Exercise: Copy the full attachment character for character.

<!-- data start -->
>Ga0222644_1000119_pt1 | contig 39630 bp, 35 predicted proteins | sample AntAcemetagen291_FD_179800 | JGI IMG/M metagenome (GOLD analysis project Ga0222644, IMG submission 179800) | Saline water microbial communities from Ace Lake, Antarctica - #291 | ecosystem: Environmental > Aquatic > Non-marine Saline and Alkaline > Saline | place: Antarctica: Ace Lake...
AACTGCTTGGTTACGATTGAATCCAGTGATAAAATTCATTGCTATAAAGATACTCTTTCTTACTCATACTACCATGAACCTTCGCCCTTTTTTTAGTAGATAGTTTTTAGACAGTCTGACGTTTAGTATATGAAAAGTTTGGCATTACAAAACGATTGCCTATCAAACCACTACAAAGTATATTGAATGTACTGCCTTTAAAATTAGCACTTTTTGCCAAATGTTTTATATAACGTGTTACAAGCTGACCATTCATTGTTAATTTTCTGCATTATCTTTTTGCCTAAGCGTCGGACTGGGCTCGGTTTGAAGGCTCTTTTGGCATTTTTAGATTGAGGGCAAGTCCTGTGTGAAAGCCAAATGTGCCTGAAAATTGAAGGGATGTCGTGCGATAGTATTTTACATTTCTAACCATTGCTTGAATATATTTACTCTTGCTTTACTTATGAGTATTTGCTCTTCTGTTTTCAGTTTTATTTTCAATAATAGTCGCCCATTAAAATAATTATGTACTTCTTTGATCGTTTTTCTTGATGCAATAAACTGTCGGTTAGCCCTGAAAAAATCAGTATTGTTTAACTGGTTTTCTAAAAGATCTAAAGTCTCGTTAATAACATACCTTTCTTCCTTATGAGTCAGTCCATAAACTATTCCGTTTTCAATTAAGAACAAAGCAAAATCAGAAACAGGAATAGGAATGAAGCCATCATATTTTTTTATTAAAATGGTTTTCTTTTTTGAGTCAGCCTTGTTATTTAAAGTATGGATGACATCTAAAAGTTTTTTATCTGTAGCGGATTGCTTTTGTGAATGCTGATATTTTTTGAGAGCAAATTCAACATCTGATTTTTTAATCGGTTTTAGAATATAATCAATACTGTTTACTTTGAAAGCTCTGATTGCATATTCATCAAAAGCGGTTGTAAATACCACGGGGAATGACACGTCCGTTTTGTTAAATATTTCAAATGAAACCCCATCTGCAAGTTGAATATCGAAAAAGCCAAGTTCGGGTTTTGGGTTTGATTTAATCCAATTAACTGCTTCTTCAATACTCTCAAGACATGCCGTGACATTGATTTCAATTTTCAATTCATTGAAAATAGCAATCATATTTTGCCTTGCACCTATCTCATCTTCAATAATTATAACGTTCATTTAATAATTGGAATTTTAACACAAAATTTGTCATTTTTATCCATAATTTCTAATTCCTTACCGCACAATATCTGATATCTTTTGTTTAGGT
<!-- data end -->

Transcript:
>Ga0222644_1000119_pt1 | contig 39630 bp, 35 predicted proteins | sample AntAcemetagen291_FD_179800 | JGI IMG/M metagenome (GOLD analysis project Ga0222644, IMG submission 179800) | Saline water microbial communities from Ace Lake, Antarctica - #291 | ecosystem: Environmental > Aquatic > Non-marine Saline and Alkaline > Saline | place: Antarctica: Ace Lake...
AACTGCTTGGTTACGATTGAATCCAGTGATAAAATTCATTGCTATAAAGATACTCTTTCTTACTCATACTACCATGAACCTTCGCCCTTTTTTTAGTAGATAGTTTTTAGACAGTCTGACGTTTAGTATATGAAAAGTTTGGCATTACAAAACGATTGCCTATCAAACCACTACAAAGTATATTGAATGTACTGCCTTTAAAATTAGCACTTTTTGCCAAATGTTTTATATAACGTGTTACAAGCTGACCATTCATTGTTAATTTTCTGCATTATCTTTTTGCCTAAGCGTCGGACTGGGCTCGGTTTGAAGGCTCTTTTGGCATTTTTAGATTGAGGGCAAGTCCTGTGTGAAAGCCAAATGTGCCTGAAAATTGAAGGGATGTCGTGCGATAGTATTTTACATTTCTAACCATTGCTTGAATATATTTACTCTTGCTTTACTTATGAGTATTTGCTCTTCTGTTTTCAGTTTTATTTTCAATAATAGTCGCCCATTAAAATAATTATGTACTTCTTTGATCGTTTTTCTTGATGCAATAAACTGTCGGTTAGCCCTGAAAAAATCAGTATTGTTTAACTGGTTTTCTAAAAGATCTAAAGTCTCGTTAATAACATACCTTTCTTCCTTATGAGTCAGTCCATAAACTATTCCGTTTTCAATTAAGAACAAAGCAAAATCAGAAACAGGAATAGGAATGAAGCCATCATATTTTTTTATTAAAATGGTTTTCTTTTTTGAGTCAGCCTTGTTATTTAAAGTATGGATGACATCTAAAAGTTTTTTATCTGTAGCGGATTGCTTTTGTGAATGCTGATATTTTTTGAGAGCAAATTCAACATCTGATTTTTTAATCGGTTTTAGAATATAATCAATACTGTTTACTTTGAAAGCTCTGATTGCATATTCATCAAAAGCGGTTGTAAATACCACGGGGAATGACACGTCCGTTTTGTTAAATATTTCAAATGAAACCCCATCTGCAAGTTGAATATCGAAAAAGCCAAGTTCGGGTTTTGGGTTTGATTTAATCCAATTAACTGCTTCTTCAATACTCTCAAGACATGCCGTGACATTGATTTCAATTTTCAATTCATTGAAAATAGCAATCATATTTTGCCTTGCACCTATCTCATCTTCAATAATTATAACGTTCATTTAATAATTGGAATTTTAACACAAAATTTGTCATTTTTATCCATAATTTCTAATTCCTTACCGCACAATATCTGATATCTTTTGTTTAGGT